Hadje Cresencio Sadje is pursuing a PhD in Religious Studies at the Universität Hamburg in Germany. Sadje is an associate member in the Center for Palestine Studies – SOAS University of London, UK. He is a visiting fellow at Toronto Mennonite Theological Centre, a visiting Ph.D. research fellow at the University of Vienna in Austria, and a student ambassador at the Paris Institute of Critical Thinking. In the world of practice, his notable works are in association with the Christian Peacemaker Team Greece, Caritas Brussels, World Student Christian Movement-Europe (WSCM-Europe), EAPPI-World Council of Churches (WCC), PeaceBuilders Community Philippines, and Pananaw Pinoy. While in academe, he teaches at the Barcelona Applied Social Sciences Spain, the Foundation Academy in Amsterdam, the Netherlands, Silliman Divinity School-Silliman University Philippines. Hadje's research interests include decoloniality, religion and global politics, sociology of religion, philosophical theologies, and Asian theologies.
Hadje will be presenting on "Doing Theology at the Margins: Exploring Decolonial Option with Karl Gaspar"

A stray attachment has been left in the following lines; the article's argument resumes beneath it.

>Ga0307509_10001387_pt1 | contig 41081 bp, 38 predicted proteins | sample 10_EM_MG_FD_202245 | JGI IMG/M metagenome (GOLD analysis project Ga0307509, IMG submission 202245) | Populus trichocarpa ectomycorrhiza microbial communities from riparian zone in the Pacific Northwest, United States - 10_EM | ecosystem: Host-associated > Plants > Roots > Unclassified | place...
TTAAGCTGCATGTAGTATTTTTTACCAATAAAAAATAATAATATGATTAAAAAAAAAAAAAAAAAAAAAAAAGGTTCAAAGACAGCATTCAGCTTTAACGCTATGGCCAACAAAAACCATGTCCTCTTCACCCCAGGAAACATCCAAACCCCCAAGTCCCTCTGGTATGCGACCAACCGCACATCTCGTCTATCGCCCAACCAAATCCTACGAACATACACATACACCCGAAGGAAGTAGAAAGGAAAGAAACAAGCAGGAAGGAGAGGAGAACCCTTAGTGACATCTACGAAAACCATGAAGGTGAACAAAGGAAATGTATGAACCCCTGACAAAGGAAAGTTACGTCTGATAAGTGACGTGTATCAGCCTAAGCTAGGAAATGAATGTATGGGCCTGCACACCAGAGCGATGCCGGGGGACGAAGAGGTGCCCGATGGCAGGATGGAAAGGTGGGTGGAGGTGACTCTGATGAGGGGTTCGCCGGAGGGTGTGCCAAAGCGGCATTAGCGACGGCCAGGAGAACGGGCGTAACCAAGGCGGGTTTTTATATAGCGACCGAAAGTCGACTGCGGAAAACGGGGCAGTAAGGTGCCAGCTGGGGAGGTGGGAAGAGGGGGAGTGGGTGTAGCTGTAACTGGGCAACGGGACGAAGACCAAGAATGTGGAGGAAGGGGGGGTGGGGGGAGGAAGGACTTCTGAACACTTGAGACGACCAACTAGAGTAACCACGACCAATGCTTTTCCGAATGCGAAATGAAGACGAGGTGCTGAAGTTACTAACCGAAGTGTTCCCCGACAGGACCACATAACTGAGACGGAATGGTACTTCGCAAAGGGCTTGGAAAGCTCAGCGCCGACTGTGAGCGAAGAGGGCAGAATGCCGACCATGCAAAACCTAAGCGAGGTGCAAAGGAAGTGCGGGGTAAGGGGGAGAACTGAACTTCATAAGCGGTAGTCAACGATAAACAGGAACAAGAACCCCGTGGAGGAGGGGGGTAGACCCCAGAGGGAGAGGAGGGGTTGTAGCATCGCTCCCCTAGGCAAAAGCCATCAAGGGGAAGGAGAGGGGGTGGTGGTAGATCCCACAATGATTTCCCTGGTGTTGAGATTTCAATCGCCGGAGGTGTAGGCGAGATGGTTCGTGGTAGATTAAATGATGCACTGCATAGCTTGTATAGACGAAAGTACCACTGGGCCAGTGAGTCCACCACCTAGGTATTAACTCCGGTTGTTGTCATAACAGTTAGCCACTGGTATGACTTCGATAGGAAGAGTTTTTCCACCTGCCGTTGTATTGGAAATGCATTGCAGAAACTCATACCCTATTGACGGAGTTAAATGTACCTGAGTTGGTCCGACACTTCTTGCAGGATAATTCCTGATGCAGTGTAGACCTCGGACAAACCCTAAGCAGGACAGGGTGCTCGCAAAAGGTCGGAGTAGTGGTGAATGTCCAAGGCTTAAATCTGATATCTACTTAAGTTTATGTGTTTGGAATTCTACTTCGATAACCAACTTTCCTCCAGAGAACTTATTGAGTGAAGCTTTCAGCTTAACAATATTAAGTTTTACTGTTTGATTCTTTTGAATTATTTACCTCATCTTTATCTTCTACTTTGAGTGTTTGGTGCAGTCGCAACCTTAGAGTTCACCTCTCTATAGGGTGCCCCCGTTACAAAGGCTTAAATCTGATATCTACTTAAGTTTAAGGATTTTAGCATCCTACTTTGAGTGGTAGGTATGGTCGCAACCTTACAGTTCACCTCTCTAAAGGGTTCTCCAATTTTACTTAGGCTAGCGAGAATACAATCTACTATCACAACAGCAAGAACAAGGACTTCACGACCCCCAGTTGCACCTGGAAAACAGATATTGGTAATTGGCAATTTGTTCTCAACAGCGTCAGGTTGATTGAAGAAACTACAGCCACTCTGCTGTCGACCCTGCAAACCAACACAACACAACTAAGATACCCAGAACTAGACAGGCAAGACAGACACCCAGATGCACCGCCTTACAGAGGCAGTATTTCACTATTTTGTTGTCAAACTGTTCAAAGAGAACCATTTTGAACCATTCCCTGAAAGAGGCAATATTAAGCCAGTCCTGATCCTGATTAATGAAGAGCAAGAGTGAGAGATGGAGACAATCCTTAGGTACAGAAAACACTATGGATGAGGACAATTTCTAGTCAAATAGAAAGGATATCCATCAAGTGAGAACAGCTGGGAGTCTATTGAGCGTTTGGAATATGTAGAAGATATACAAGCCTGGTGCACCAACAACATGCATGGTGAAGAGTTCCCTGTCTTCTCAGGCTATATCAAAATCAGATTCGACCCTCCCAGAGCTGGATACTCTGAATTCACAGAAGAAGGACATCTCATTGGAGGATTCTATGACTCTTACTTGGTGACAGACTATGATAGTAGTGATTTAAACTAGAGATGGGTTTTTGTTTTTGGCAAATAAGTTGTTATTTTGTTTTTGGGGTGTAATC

Southeast Asia is a region of diverse indigenous groups (Asia Indigenous Peoples’ Pact, 2010). However, the Southeast Asian IP groups, are often left behind, chiefly in their vital role in the national consultation process (Amnesty International, 2020; Minority Rights Group International, 2020). Scholars, researchers, civil society advocates, and policymakers argue that their presence in our society is enriching for all, and that we must learn from and with IP groups in a spirit of mutual encounter and engagement, principally for theory construction. Despite this, IP communities remained marginalized, discriminated, and victimized. (IWGIA, 2020). Moreover, what is the value of (premodern/precolonial) indigenous spirituality and traditional knowledge – now usually referred to as indigenous knowledge, skills, practices and spiritualities (IKSPS) – in formulating Southeast Asian theories, particularly for purposes of critical knowledge production? To address this question, I will explore one of the underrated theologian-anthropologists Carlito “Karl” Gaspar who has lived and worked with indigenous communities or indigenous peoples (IPs) in Southern Mindanao in the last half-century (1972-2020). Gaspar’s works build on his long engagement with indigenous people’s struggles for recognition of their rights in solidarity with their struggle for self-determination (Gaspar, 2008; Gaspar, 2010; Gaspar, 2011). That said, this paper is divided into three parts. The first part will introduce the anthropological and theological works of Gaspar as a latent decolonial approach or a possible epistemic reconstitution of doing theology in Southeast Asia, specifically in the Philippines (Al-Attas, 2006; Smith, 2012; De Sousa Santos, 2014; Ndlovu-Gatsheni, 2018; Mignolo, 2018; Dey, 2019). Recognizing Gaspar’s anthropological and theological works as a decolonial (theological) option, the second part will attempt to address the main question: what is the value of (premodern/precolonial) indigenous spirituality and traditional knowledge in formulating Southeast Asian theologies, particularly for purposes of the theological knowledge production in the Philippines? The third part will provide a short conclusion.
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